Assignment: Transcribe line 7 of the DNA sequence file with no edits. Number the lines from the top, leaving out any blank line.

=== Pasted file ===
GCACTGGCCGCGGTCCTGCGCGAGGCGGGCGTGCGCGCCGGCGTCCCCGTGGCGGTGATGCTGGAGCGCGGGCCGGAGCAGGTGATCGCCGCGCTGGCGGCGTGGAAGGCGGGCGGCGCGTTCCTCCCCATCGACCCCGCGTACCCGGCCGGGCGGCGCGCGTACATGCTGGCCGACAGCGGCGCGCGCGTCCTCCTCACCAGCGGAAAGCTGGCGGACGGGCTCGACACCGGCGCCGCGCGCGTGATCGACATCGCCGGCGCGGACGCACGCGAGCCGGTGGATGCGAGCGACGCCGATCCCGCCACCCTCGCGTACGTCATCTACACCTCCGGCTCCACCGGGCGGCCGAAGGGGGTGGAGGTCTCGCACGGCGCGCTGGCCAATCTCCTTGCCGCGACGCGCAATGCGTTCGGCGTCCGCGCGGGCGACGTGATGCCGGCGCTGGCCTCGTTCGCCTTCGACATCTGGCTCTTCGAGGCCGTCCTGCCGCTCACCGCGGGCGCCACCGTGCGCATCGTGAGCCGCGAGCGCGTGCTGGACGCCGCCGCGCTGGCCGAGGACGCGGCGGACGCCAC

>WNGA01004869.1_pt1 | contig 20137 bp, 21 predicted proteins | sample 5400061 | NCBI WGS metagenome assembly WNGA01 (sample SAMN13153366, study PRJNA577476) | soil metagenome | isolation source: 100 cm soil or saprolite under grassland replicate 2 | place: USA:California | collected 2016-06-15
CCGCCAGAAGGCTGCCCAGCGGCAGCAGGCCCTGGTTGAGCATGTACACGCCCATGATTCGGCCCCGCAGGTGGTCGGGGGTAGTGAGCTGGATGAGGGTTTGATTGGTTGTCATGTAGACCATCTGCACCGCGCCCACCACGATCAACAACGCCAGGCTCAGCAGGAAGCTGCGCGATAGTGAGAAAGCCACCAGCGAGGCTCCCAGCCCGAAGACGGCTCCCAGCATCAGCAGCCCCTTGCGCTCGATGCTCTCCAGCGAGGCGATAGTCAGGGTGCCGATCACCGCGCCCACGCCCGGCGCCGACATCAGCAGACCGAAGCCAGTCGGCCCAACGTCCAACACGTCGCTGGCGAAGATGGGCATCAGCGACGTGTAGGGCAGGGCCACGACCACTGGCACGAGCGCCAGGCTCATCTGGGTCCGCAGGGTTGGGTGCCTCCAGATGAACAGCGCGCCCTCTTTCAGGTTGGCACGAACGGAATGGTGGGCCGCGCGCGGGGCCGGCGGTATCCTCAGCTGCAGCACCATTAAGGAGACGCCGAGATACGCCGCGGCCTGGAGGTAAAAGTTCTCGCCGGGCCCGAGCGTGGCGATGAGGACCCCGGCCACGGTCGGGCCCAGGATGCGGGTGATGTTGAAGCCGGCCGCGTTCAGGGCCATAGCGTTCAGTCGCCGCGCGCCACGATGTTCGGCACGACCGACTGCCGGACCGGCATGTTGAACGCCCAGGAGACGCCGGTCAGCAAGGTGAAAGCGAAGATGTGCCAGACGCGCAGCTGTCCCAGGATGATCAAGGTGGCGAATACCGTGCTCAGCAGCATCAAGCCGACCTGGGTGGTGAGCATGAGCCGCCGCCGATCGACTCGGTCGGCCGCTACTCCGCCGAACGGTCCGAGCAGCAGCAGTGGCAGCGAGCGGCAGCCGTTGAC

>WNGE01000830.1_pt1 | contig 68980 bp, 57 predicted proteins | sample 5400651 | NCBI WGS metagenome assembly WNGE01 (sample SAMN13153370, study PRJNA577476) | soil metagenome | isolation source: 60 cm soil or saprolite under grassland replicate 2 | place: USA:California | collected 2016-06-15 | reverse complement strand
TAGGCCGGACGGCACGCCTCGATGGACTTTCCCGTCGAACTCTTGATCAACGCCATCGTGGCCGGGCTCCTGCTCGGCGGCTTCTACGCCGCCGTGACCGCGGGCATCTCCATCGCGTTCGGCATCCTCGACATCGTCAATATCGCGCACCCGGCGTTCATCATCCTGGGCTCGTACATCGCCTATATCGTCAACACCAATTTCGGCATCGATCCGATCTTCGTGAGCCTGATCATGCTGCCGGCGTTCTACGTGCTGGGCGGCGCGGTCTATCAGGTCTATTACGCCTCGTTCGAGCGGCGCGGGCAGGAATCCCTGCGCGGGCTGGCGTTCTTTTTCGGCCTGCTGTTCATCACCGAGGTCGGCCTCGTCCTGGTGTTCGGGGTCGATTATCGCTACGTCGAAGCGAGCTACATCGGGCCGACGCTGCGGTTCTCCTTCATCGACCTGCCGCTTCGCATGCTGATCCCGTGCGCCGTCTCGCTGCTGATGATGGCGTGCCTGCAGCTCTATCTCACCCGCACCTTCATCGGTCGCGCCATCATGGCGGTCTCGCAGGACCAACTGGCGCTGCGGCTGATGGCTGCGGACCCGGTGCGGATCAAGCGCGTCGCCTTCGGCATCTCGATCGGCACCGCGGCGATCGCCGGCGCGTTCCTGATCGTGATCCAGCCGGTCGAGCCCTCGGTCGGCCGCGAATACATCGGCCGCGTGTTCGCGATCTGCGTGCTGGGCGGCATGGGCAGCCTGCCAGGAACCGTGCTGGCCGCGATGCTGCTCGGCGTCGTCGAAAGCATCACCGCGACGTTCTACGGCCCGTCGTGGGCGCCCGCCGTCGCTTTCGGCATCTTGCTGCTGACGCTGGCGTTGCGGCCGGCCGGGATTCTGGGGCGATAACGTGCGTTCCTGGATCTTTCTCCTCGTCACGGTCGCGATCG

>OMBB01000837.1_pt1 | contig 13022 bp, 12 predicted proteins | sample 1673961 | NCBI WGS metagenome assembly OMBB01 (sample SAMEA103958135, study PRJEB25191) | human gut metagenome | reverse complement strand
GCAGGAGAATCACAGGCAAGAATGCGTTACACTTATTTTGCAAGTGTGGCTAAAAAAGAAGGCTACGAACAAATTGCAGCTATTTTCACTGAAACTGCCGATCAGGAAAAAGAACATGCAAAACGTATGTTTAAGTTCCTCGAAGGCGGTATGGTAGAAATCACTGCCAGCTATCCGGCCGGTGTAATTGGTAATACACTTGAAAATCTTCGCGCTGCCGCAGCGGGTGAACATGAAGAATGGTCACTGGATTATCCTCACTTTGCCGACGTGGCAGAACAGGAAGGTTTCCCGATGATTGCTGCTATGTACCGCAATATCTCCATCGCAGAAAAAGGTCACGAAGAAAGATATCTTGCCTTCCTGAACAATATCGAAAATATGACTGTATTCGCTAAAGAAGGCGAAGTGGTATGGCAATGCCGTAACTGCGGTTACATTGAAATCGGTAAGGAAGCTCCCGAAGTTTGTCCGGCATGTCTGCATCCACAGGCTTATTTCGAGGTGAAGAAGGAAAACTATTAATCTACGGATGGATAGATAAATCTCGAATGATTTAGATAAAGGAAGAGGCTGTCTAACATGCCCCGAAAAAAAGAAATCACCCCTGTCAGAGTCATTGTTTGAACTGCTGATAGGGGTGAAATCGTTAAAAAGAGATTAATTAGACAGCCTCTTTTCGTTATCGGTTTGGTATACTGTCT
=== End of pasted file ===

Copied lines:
GCAGGAGAATCACAGGCAAGAATGCGTTACACTTATTTTGCAAGTGTGGCTAAAAAAGAAGGCTACGAACAAATTGCAGCTATTTTCACTGAAACTGCCGATCAGGAAAAAGAACATGCAAAACGTATGTTTAAGTTCCTCGAAGGCGGTATGGTAGAAATCACTGCCAGCTATCCGGCCGGTGTAATTGGTAATACACTTGAAAATCTTCGCGCTGCCGCAGCGGGTGAACATGAAGAATGGTCACTGGATTATCCTCACTTTGCCGACGTGGCAGAACAGGAAGGTTTCCCGATGATTGCTGCTATGTACCGCAATATCTCCATCGCAGAAAAAGGTCACGAAGAAAGATATCTTGCCTTCCTGAACAATATCGAAAATATGACTGTATTCGCTAAAGAAGGCGAAGTGGTATGGCAATGCCGTAACTGCGGTTACATTGAAATCGGTAAGGAAGCTCCCGAAGTTTGTCCGGCATGTCTGCATCCACAGGCTTATTTCGAGGTGAAGAAGGAAAACTATTAATCTACGGATGGATAGATAAATCTCGAATGATTTAGATAAAGGAAGAGGCTGTCTAACATGCCCCGAAAAAAAGAAATCACCCCTGTCAGAGTCATTGTTTGAACTGCTGATAGGGGTGAAATCGTTAAAAAGAGATTAATTAGACAGCCTCTTTTCGTTATCGGTTTGGTATACTGTCT